Researcher@Library Blog

Wikipedia in teaching: benefits and stumbling blocks – Upcoming Panel Discussion

Wikipedia is the world’s largest and most-used encyclopedia, and often students’ first point of call for research. To increase students’ understanding of how to read and contribute to Wikipedia, editing it is being used increasingly in the classroom as a learning activity and even an assessment tool. But where do you start, and what are some of the roadblocks?

Join three academic professionals from The University of Melbourne, La Trobe and Monash as they consider and discuss the use of Wikipedia for university teaching and research. A perfect starting point for questioning how Wikipedia can be used to enhance your teaching in any discipline, come along for the panel discussion.

WhereDulcie Hollyock Room, Ground Floor, Baillieu Library  

When10 May 2019, 1-2pm

Hear academics discuss:

  • how they are using Wikipedia
  • the issues they have encountered in embedding it into the curriculum
  • where and how to start engaging your students with Wikipedia
  • a range of other related topics

The panellists come from a range of academic backgrounds, each bringing alternative insights to these discussion points.

  • Prof. Tina Brock is Professor of Pharmacy Education and Practice in the Faculty of Pharmacy and Pharmaceutical Sciences at Monash University where she is part of the leadership team for an innovative integrated masters course in pharmacy. 
  • Dr Thomas Shafee is an evolutionary biochemist at La Trobe University, with a focus on protein engineering. He is also a keen contributor to improving the images and citations on science topics in Wikipedia. He organises Wikipedia-Academia integration as an editor for PLOS Genetics and editor-in-chief of WikiJournal of Science.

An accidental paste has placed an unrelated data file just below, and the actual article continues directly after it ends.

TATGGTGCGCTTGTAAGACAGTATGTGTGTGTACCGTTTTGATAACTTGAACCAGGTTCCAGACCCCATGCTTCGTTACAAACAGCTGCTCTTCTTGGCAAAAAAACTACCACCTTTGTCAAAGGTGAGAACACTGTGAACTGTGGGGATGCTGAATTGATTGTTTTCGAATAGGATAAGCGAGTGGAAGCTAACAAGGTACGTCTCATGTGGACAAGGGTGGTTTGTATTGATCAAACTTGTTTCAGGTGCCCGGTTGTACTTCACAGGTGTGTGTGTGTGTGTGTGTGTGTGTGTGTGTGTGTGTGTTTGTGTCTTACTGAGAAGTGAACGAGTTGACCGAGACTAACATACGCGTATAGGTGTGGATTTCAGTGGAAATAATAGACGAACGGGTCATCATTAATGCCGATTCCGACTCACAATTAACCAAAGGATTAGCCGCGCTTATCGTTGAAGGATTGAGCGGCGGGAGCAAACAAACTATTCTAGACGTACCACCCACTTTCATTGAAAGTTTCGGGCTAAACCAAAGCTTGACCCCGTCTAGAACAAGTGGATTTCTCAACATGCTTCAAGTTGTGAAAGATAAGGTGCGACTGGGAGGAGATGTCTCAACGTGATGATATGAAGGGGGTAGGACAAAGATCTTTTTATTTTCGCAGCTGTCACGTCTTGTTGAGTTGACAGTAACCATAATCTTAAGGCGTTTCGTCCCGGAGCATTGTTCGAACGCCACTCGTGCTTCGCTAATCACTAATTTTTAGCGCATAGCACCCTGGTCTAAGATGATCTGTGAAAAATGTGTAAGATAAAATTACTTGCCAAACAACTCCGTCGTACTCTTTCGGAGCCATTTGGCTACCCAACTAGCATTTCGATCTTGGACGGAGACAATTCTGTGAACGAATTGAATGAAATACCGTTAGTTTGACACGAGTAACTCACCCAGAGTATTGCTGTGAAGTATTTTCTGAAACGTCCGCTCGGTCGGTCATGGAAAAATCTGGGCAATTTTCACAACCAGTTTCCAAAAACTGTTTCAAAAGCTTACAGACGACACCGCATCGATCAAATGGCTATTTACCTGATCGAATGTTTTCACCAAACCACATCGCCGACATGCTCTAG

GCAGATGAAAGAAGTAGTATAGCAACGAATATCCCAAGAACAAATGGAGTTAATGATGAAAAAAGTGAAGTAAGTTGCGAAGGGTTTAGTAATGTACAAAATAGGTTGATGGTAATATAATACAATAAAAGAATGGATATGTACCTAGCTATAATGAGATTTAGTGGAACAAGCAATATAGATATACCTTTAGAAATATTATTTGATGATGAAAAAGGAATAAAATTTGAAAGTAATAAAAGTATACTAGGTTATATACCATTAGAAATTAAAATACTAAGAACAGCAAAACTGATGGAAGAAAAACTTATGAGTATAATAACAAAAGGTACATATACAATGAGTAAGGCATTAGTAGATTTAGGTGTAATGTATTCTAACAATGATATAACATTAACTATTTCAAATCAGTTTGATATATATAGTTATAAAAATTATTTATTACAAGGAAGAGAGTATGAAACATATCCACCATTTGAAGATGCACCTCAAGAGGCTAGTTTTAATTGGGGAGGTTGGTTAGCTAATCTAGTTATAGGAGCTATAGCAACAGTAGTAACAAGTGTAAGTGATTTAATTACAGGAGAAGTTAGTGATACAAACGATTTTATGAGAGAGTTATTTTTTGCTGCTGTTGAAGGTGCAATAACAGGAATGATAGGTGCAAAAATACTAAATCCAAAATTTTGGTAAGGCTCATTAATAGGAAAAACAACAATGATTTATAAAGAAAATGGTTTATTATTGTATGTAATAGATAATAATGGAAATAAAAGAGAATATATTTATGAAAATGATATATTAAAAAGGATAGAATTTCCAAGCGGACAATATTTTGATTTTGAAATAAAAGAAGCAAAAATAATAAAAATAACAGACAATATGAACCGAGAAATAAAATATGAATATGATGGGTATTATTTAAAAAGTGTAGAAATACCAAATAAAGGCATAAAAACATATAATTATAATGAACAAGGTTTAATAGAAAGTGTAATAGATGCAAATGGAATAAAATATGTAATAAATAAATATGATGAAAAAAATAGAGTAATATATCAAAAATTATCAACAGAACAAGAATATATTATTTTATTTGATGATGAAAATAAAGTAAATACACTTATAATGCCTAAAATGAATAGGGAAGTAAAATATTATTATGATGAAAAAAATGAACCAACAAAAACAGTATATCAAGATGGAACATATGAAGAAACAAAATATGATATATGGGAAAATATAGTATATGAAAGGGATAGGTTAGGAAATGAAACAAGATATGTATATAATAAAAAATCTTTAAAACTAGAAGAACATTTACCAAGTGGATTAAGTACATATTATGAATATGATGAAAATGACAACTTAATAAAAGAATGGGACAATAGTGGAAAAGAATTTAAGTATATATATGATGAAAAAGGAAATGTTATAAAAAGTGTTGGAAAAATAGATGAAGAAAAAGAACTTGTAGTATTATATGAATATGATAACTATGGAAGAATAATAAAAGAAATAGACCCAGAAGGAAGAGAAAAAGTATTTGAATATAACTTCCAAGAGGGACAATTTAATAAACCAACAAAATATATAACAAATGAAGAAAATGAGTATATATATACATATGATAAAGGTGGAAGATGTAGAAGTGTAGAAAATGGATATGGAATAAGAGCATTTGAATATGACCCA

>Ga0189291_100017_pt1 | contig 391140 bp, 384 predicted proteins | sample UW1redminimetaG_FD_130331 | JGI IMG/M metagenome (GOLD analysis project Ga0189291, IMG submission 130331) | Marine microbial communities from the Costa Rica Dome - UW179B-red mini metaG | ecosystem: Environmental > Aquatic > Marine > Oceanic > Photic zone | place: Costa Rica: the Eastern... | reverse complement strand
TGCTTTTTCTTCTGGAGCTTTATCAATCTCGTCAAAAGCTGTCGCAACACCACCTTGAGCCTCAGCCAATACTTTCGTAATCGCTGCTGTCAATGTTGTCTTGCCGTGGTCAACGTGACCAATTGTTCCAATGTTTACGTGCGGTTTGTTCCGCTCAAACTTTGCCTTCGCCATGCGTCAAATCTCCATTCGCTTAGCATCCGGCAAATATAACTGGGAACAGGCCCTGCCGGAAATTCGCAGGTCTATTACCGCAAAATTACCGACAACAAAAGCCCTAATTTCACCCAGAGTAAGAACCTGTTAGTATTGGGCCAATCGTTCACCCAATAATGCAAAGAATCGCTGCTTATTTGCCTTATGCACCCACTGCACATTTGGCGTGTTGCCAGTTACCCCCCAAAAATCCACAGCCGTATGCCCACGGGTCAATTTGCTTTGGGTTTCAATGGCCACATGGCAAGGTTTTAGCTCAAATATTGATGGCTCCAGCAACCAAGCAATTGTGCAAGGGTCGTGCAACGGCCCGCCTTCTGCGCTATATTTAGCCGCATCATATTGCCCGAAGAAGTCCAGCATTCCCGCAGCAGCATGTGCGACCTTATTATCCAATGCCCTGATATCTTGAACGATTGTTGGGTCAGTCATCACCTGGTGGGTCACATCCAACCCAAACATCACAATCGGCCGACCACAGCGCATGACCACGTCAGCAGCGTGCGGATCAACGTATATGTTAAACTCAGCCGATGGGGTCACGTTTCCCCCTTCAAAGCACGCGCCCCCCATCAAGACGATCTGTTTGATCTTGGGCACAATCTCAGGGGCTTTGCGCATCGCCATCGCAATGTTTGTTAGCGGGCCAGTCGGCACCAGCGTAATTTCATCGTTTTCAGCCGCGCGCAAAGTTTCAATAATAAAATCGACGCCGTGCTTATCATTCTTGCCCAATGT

• Dr Mary Tomsic is an historian working as part of an ARC Laureate Fellowship on the history of child refugees and Australian internationalism at The University of Melbourne. Mary is a member of Melbourne University’s Wikipedia Community of Practice and is particularly interested in representations of women’s and feminist history on Wikipedia. 

Prof. Tina Brock will talk about how pharmacy students at Monash’s Faculty of Pharmacy and Pharmaceutical Sciences learn how to edit Wikipedia pages as part of their course. La Trobe University’s Dr Thomas Shafee will share his experience of teaching biochemistry postgraduate students to use Wikipedia, and WikiJournals, for literature reviews. Chairing the panel will be Dr Mary Tomsic, a historian and co-organiser of the Melbourne University’s Wikipedia Community of Practice.

If you have considered engaging your students with Wikipedia or information literacy but don’t know how and where to start this is an event not to be missed – no matter what discipline you teach in!  

This event runs as part of Information Awareness Month and is just one of many events upcoming.

Australian Visionaries — Melbourne University Publishing

Now available through Melbourne University Press are six Australian Classic texts free for eBook download.


Accessible to anyone, the classic titles are just a taste of the many works that have been published by Melbourne University Press, Australia’s preeminent university publisher dating back to 1922.